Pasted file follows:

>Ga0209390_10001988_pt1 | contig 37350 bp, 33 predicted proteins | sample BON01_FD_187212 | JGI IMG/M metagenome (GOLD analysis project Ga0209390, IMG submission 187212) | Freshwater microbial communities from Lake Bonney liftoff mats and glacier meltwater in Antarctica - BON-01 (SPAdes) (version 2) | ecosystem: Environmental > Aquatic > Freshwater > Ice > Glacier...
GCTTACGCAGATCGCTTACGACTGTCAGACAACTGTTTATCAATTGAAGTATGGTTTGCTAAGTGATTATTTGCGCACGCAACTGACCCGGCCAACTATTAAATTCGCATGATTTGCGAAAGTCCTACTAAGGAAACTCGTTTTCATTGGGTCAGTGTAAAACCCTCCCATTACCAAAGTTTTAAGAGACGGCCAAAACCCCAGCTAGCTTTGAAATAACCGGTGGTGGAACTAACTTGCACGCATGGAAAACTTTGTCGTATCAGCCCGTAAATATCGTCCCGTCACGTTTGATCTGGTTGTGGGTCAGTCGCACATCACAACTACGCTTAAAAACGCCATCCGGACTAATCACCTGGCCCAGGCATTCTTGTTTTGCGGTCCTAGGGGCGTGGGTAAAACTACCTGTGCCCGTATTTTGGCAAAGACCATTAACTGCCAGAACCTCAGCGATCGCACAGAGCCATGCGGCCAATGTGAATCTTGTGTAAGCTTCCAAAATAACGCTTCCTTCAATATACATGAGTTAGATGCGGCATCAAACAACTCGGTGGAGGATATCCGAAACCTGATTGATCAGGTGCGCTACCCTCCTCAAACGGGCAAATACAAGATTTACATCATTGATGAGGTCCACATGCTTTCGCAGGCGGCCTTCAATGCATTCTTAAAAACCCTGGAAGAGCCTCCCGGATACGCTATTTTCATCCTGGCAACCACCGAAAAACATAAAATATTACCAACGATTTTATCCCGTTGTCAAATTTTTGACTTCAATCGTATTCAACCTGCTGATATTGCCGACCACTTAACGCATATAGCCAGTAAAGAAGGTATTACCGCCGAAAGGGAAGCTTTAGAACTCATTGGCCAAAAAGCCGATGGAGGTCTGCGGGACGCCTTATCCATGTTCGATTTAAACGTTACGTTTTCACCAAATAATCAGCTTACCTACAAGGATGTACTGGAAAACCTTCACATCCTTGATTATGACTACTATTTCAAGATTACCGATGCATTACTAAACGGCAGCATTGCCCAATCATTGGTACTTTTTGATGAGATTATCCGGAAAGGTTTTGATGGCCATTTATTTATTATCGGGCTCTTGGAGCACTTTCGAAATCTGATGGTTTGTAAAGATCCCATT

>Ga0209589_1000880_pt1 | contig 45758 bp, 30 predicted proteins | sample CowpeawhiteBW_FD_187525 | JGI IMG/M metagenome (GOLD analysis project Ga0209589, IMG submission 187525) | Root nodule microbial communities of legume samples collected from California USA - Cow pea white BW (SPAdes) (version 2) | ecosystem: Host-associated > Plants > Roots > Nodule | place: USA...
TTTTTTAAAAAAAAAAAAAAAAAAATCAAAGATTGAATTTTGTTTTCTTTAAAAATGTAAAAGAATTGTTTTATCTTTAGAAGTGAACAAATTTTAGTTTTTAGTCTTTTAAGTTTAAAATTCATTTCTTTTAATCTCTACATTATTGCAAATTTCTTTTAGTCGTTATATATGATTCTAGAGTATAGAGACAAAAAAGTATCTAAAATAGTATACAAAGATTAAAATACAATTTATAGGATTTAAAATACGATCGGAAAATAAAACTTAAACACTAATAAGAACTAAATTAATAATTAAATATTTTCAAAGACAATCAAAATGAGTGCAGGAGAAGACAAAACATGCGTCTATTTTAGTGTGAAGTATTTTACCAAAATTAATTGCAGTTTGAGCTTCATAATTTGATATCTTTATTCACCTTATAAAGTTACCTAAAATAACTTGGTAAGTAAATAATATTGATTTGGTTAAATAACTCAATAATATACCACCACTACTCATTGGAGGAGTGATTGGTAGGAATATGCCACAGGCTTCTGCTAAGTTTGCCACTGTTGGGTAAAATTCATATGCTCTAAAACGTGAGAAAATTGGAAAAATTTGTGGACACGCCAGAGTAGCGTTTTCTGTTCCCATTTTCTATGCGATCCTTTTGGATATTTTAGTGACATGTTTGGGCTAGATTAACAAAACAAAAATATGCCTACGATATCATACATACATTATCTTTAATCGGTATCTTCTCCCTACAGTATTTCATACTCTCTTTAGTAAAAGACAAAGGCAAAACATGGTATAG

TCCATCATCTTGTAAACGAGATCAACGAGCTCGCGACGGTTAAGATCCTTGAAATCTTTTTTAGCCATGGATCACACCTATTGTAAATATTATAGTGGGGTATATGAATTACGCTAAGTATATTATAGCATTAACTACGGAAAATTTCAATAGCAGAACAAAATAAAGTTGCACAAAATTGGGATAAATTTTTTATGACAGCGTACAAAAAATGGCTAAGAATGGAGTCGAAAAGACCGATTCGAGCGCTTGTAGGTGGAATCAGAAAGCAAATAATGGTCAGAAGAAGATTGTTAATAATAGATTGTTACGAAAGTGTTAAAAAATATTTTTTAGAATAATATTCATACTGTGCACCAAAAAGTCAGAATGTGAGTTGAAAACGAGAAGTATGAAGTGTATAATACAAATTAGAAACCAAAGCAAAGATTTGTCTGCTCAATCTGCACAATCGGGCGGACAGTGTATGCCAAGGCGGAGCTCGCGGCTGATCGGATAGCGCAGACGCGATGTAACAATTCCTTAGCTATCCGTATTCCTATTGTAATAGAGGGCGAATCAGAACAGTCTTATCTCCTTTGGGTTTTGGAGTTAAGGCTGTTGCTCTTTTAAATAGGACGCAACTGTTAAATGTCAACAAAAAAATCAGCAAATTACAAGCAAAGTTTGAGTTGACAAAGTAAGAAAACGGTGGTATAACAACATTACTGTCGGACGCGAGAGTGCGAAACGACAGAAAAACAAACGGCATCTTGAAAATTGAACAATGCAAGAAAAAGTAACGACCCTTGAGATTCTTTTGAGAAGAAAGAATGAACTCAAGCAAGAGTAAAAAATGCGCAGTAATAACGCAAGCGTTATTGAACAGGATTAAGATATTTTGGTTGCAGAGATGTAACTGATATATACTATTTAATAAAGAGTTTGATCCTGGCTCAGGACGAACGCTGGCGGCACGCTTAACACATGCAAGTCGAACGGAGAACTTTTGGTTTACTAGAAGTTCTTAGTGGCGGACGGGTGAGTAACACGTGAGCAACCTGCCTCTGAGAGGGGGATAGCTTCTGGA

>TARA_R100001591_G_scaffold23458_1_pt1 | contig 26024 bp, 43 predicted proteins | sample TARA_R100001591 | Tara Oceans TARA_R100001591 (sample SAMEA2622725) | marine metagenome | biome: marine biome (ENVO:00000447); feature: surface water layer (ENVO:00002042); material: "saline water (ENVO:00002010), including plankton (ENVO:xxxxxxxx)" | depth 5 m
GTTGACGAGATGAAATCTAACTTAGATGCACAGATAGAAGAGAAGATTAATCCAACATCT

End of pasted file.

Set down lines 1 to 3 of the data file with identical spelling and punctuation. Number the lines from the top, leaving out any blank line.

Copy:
>Ga0209390_10001988_pt1 | contig 37350 bp, 33 predicted proteins | sample BON01_FD_187212 | JGI IMG/M metagenome (GOLD analysis project Ga0209390, IMG submission 187212) | Freshwater microbial communities from Lake Bonney liftoff mats and glacier meltwater in Antarctica - BON-01 (SPAdes) (version 2) | ecosystem: Environmental > Aquatic > Freshwater > Ice > Glacier...
GCTTACGCAGATCGCTTACGACTGTCAGACAACTGTTTATCAATTGAAGTATGGTTTGCTAAGTGATTATTTGCGCACGCAACTGACCCGGCCAACTATTAAATTCGCATGATTTGCGAAAGTCCTACTAAGGAAACTCGTTTTCATTGGGTCAGTGTAAAACCCTCCCATTACCAAAGTTTTAAGAGACGGCCAAAACCCCAGCTAGCTTTGAAATAACCGGTGGTGGAACTAACTTGCACGCATGGAAAACTTTGTCGTATCAGCCCGTAAATATCGTCCCGTCACGTTTGATCTGGTTGTGGGTCAGTCGCACATCACAACTACGCTTAAAAACGCCATCCGGACTAATCACCTGGCCCAGGCATTCTTGTTTTGCGGTCCTAGGGGCGTGGGTAAAACTACCTGTGCCCGTATTTTGGCAAAGACCATTAACTGCCAGAACCTCAGCGATCGCACAGAGCCATGCGGCCAATGTGAATCTTGTGTAAGCTTCCAAAATAACGCTTCCTTCAATATACATGAGTTAGATGCGGCATCAAACAACTCGGTGGAGGATATCCGAAACCTGATTGATCAGGTGCGCTACCCTCCTCAAACGGGCAAATACAAGATTTACATCATTGATGAGGTCCACATGCTTTCGCAGGCGGCCTTCAATGCATTCTTAAAAACCCTGGAAGAGCCTCCCGGATACGCTATTTTCATCCTGGCAACCACCGAAAAACATAAAATATTACCAACGATTTTATCCCGTTGTCAAATTTTTGACTTCAATCGTATTCAACCTGCTGATATTGCCGACCACTTAACGCATATAGCCAGTAAAGAAGGTATTACCGCCGAAAGGGAAGCTTTAGAACTCATTGGCCAAAAAGCCGATGGAGGTCTGCGGGACGCCTTATCCATGTTCGATTTAAACGTTACGTTTTCACCAAATAATCAGCTTACCTACAAGGATGTACTGGAAAACCTTCACATCCTTGATTATGACTACTATTTCAAGATTACCGATGCATTACTAAACGGCAGCATTGCCCAATCATTGGTACTTTTTGATGAGATTATCCGGAAAGGTTTTGATGGCCATTTATTTATTATCGGGCTCTTGGAGCACTTTCGAAATCTGATGGTTTGTAAAGATCCCATT

>Ga0209589_1000880_pt1 | contig 45758 bp, 30 predicted proteins | sample CowpeawhiteBW_FD_187525 | JGI IMG/M metagenome (GOLD analysis project Ga0209589, IMG submission 187525) | Root nodule microbial communities of legume samples collected from California USA - Cow pea white BW (SPAdes) (version 2) | ecosystem: Host-associated > Plants > Roots > Nodule | place: USA...